Soft skills are becoming an increasingly important asset for jobseekers who want success in an ever-changing work environment, recruitment and training experts say.
Constant advancements in technology mean employers are placing a higher value on soft, or foundation, skills in workers.
These include communication, teamwork, resilience, creativity, critical thinking/problem solving and adaptability skills, as well as a willingness to learn.
Skilling Australia Foundation chief executive officer Nicholas Wyman says research suggests that today’s school leavers will have 17 jobs across five careers in their lifetime, indicating the end of the ‘job for life’.
“There is a decreasing need for traditionally required skills, particularly those at the core of low and medium-skilled jobs involving routine, repetition and manual handling, for example,” Wyman says.
“These jobs are heading offshore or being automated at a great rate of knots.
“Researchers have estimated that four out of 10 jobs in Australia will most likely be automated in the next 10-15 years. That’s where soft skills come in (as) artificial intelligence and machines can’t yet replicate these.
“Despite technological changes, soft skills – or job-ready skills – will always be needed.” Wyman says soft skills are “highly transferable” and allow workers to move between employers and careers.
But how can people acquire soft skills?
“The key to developing these skills is to practise, develop and refine them, and you won’t necessarily figure out how to do it on your own,” he says.
“These are skills you can craft in the workplace with others.” Lisa Morris, director of recruitment company Hays, also stresses the importance of soft skills.
“Communication skills have always been viewed highly,” she says.
“But, today, technology is driving more of our work tasks and so employers are looking to their people to make gains through the way they engage and build relationships both internally and externally, as well as how they collaborate and communicate to solve constantly evolving challenges and problems.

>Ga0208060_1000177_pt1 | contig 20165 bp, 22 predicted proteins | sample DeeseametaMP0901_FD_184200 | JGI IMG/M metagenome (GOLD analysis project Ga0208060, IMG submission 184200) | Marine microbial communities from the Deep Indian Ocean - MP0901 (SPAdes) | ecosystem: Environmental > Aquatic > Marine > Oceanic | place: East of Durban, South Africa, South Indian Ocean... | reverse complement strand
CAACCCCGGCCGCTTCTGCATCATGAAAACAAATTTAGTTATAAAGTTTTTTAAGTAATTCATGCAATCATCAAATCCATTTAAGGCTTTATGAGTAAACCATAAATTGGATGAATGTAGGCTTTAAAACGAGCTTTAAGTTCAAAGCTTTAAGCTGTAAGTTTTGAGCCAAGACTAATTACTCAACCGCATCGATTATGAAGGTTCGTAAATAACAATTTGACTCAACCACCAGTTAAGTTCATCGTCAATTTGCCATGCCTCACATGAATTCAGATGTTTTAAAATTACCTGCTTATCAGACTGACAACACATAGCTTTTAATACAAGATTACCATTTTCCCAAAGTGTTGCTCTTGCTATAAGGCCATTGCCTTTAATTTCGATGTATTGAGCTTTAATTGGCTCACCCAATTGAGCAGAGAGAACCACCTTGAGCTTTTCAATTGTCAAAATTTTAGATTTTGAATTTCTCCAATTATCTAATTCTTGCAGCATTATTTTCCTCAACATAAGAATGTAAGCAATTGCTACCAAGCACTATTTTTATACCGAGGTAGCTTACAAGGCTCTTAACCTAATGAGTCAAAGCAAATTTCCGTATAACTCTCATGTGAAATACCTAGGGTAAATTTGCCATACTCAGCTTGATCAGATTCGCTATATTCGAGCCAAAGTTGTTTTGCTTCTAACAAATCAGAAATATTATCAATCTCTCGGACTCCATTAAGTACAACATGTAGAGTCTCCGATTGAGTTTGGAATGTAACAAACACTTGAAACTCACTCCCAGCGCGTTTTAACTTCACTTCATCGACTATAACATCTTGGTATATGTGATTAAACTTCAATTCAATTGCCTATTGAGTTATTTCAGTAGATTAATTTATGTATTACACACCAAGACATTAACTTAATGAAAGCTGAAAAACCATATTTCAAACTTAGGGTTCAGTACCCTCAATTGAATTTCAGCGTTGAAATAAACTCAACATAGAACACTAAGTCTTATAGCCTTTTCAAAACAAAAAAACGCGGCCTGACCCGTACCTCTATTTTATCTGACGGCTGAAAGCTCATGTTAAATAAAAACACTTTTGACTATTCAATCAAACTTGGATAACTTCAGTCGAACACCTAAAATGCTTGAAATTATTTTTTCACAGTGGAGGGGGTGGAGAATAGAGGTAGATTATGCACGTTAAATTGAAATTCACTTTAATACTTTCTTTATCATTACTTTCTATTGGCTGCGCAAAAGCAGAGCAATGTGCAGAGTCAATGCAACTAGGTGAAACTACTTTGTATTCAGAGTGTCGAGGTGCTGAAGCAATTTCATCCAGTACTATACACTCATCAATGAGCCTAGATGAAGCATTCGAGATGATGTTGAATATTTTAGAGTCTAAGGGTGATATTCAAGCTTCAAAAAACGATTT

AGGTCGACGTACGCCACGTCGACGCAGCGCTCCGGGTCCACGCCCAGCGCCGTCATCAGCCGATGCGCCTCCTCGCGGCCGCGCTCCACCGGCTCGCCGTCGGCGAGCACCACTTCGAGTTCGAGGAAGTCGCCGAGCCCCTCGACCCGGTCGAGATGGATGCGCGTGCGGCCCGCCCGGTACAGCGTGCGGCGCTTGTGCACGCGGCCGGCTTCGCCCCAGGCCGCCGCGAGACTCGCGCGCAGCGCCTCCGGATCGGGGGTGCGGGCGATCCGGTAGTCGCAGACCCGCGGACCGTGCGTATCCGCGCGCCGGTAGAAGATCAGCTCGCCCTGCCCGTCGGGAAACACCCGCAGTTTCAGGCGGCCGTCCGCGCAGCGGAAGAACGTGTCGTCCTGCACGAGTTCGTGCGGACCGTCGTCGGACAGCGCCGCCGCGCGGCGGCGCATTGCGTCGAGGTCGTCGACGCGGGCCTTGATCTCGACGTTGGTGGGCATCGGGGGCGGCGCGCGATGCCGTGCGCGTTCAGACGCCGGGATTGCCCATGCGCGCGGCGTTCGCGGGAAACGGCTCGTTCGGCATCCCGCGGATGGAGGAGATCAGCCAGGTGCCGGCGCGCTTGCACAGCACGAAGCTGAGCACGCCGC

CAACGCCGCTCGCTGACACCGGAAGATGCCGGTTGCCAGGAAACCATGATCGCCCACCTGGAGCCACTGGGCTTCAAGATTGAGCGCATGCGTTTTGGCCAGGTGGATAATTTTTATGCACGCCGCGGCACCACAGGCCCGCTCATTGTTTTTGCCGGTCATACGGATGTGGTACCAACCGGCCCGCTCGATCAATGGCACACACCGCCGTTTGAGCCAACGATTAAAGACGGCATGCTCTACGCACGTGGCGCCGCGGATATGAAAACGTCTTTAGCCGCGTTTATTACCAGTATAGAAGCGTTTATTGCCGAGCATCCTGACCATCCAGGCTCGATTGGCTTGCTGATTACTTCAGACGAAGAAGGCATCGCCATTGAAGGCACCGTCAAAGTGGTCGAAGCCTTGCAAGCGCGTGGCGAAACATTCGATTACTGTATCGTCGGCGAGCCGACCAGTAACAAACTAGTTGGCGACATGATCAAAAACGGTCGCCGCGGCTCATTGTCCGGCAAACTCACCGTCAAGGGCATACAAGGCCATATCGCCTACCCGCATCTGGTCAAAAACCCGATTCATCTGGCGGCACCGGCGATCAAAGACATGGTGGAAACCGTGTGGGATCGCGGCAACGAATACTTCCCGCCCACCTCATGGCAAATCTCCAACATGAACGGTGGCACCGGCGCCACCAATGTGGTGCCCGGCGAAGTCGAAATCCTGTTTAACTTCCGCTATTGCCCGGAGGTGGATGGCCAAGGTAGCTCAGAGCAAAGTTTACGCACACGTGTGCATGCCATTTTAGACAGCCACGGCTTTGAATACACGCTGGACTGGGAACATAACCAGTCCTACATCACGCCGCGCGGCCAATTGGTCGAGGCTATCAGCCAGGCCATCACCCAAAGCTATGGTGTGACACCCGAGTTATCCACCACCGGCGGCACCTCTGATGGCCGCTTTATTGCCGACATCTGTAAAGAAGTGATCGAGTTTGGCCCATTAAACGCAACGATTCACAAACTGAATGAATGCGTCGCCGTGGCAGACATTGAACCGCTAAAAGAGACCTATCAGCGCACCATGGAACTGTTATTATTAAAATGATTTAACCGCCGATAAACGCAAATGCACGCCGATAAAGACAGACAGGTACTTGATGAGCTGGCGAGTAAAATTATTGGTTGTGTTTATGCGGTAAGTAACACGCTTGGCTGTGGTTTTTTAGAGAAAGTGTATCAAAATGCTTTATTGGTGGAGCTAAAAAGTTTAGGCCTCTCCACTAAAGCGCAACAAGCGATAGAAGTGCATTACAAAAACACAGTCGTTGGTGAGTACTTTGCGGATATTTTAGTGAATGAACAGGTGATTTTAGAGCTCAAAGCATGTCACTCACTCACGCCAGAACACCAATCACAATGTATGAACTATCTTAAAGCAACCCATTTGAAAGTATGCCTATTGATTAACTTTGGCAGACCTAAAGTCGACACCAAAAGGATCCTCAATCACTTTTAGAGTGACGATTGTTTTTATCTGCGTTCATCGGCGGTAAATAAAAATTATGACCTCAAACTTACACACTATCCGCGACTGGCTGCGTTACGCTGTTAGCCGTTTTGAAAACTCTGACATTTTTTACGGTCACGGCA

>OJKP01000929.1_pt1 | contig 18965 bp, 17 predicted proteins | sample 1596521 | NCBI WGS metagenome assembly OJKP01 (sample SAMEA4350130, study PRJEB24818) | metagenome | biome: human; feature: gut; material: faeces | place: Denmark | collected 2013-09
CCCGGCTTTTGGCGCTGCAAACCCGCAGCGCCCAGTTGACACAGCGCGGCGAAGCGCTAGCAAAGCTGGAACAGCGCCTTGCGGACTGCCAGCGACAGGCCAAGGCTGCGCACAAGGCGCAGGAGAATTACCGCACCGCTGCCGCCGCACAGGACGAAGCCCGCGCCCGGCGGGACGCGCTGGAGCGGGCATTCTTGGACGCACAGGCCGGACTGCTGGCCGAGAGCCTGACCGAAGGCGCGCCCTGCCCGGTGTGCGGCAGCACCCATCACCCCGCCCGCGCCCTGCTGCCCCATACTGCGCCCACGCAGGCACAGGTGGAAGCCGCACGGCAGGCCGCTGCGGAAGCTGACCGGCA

“Given the rapid pace of technological advancements today, employers also want their people to be able to pivot to a new role or area of responsibility as things change.
That’s why adaptability, organisational and business acumen skills are so important today.” Morris says willingness to learn can also help an employee get ahead in their workplace.
“Employers say that continuous upskilling shows a candidate is proactive, takes their development seriously, is genuinely interested in their field and is willing to put in the effort to stay up-to-date,” she says.
“This makes constant learning a requirement of ongoing career success today and into the future.”
DEVELOP SOFT SKILLS LIKE THESE:
COMMUNICATION Taking on a project outside your usual remit is a great way to not only develop new technical competencies but also those all-important communication skills.
ADAPTABILITY Be open to change and pivot to changes in your industry or field, such as the impact of new technology, and upskill as necessary.
ORGANISATIONAL SKILLS Volunteer to run events, break a large project down into manageable pieces or plan your busy workload effectively.
BUSINESS ACUMEN Volunteer to chair meetings or work on a team project.